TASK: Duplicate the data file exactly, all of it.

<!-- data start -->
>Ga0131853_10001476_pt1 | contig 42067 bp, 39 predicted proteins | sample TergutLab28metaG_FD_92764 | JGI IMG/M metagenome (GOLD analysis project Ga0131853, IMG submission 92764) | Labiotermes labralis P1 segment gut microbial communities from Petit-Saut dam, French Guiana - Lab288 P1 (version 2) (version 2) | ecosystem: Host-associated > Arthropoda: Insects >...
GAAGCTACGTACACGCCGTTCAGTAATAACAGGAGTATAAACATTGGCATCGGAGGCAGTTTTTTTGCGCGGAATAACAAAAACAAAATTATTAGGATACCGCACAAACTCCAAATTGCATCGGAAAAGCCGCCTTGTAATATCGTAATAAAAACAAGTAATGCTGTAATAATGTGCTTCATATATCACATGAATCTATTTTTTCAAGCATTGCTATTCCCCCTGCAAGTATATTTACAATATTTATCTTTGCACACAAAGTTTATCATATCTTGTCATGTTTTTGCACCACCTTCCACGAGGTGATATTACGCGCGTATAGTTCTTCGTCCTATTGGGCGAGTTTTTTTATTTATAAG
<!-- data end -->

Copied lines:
>Ga0131853_10001476_pt1 | contig 42067 bp, 39 predicted proteins | sample TergutLab28metaG_FD_92764 | JGI IMG/M metagenome (GOLD analysis project Ga0131853, IMG submission 92764) | Labiotermes labralis P1 segment gut microbial communities from Petit-Saut dam, French Guiana - Lab288 P1 (version 2) (version 2) | ecosystem: Host-associated > Arthropoda: Insects >...
GAAGCTACGTACACGCCGTTCAGTAATAACAGGAGTATAAACATTGGCATCGGAGGCAGTTTTTTTGCGCGGAATAACAAAAACAAAATTATTAGGATACCGCACAAACTCCAAATTGCATCGGAAAAGCCGCCTTGTAATATCGTAATAAAAACAAGTAATGCTGTAATAATGTGCTTCATATATCACATGAATCTATTTTTTCAAGCATTGCTATTCCCCCTGCAAGTATATTTACAATATTTATCTTTGCACACAAAGTTTATCATATCTTGTCATGTTTTTGCACCACCTTCCACGAGGTGATATTACGCGCGTATAGTTCTTCGTCCTATTGGGCGAGTTTTTTTATTTATAAG